Photo by Kate Dougherty
Itasca Police Sgt. Mike Michela steps out of the new Dodge Charger, a vehicle whose design recently earned the Itasca Police Department a second place in the country by "Law and Order" magazine in its "International Police Vehicle Design" competition.">
One of four new Dodge Chargers, a vehicle whose design recently earned the Itasca Police Department a second place in the country by "Law and Order" magazine in its "International Police Vehicle Design" competition, sits behind the police department on Monday, Aug. 20."> Photo by Kate Dougherty
One of four new Dodge Chargers, a vehicle whose design recently earned the Itasca Police Department a second place in the country by "Law and Order" magazine in its "International Police Vehicle Design" competition, sits behind the police department on Monday, Aug. 20.">
Itasca’s police cars are getting a lot of attention these days, and not just from those unfortunate enough to see one turn its flashing lights on just before being pulled over.
The Itasca Police Department this month netted second place among municipal police departments with less than 50 members in the International Police Vehicle Design contest sponsored by Law and Order magazine, a trade publication covering law enforcement.
Three of Itasca’s seven squad cars are single-color 2007 gunmetal blue Dodge Chargers, a significant difference from the black and white Ford Crown Victoria Police Interceptors typically seen patrolling streets throughout the area, Police Chief Scott Heher said.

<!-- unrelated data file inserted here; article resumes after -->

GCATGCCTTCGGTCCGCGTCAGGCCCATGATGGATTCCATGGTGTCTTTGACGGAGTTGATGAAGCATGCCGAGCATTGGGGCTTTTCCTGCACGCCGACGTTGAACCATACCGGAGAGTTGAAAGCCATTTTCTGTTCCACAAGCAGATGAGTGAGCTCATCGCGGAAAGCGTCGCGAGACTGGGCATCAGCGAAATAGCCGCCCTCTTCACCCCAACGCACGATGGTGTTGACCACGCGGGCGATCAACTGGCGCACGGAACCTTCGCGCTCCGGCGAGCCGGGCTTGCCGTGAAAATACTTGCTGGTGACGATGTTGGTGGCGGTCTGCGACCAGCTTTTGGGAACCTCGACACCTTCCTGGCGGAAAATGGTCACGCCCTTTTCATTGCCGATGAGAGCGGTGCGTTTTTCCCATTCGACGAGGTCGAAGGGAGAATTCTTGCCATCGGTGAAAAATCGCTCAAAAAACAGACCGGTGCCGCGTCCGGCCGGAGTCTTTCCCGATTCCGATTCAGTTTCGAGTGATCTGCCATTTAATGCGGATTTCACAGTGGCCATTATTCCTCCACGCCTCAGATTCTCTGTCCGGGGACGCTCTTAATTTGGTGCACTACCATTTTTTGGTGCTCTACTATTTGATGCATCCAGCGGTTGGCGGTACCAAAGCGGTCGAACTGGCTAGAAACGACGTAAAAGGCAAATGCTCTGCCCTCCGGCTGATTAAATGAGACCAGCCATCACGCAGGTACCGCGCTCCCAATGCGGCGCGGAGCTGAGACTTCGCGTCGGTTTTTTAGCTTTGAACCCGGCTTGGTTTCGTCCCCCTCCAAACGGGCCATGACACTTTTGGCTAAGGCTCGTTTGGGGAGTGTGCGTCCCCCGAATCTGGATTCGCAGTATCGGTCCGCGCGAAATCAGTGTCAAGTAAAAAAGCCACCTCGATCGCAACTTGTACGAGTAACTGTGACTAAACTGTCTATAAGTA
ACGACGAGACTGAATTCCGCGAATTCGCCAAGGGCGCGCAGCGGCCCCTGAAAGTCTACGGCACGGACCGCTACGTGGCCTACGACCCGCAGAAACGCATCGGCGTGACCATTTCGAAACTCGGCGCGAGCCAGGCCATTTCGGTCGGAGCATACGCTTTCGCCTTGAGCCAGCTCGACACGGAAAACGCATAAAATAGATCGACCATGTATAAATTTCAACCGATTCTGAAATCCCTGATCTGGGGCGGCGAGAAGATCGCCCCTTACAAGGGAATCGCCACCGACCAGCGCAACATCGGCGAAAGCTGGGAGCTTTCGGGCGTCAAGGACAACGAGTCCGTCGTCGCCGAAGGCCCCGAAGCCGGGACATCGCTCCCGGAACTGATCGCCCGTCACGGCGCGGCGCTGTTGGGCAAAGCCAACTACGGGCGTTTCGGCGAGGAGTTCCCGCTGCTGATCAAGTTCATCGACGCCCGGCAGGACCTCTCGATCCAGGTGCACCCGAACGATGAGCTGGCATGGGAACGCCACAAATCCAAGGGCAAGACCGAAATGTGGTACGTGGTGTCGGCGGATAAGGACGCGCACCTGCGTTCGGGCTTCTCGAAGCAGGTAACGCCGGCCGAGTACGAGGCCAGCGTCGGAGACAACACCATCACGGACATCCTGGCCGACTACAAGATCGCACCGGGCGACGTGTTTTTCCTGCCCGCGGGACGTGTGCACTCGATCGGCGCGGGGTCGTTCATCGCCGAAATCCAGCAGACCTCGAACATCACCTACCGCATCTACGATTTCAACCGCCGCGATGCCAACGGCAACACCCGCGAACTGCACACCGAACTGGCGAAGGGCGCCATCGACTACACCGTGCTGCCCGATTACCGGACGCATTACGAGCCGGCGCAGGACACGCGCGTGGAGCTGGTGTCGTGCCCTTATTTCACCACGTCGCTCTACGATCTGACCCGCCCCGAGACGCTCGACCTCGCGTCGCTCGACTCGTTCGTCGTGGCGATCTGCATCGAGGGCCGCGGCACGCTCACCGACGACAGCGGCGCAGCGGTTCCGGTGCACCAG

The cars’ striking logo and exterior decal design, which glows in the dark when viewed from a certain angle, were enough of a point of pride within the department to give the contest a try, he added.
The publication encourages departments from all over the world to submit designs to be judged as the most functional and attractive, with safety features also under consideration, Heher said.
Contest judges said they were struck by the cars’ side graphics, which are “very prominent and bold, and consistent with the graphics on the rear and trunk car lid,” according to comments given to the department by the magazine.
Judges also felt lines on the side of the car “pull viewers’ eyes to the word `police.’”
Police officers were asked to offer ideas for the final design in a collaborative effort, Officer John Matuga said.
The cars first appeared in the village May 1, shortly after Heher attended a police chiefs’ convention this past spring and made the decision to switch from the traditional car model, he said.
The new squad cars are more than just attractive, they’re also economical, Heher said.
“When we crunched the numbers, we saw (the Charger) was about $1,500 less than a Crown Victoria, and we think we can save $600 a year in fuel costs compared (to the older cars),” he added. “When we looked at those things, it really became a no-brainer.”
In recognition of the award, the police department received a plaque, a write-up in the magazine’s August issue, and a $75 donation to Operation Support Our Troops, a charity chosen by the department.
“We’re very proud of the work done (on the cars),” Heher said. “This is a very prestigious award, and we like the design of this car: It’s very bold, very striking and unmistakably an Itasca police car.”
First place in the contest in Itasca’s category went to the Hummelstown Borough Police Department in Hummelstown, Pa.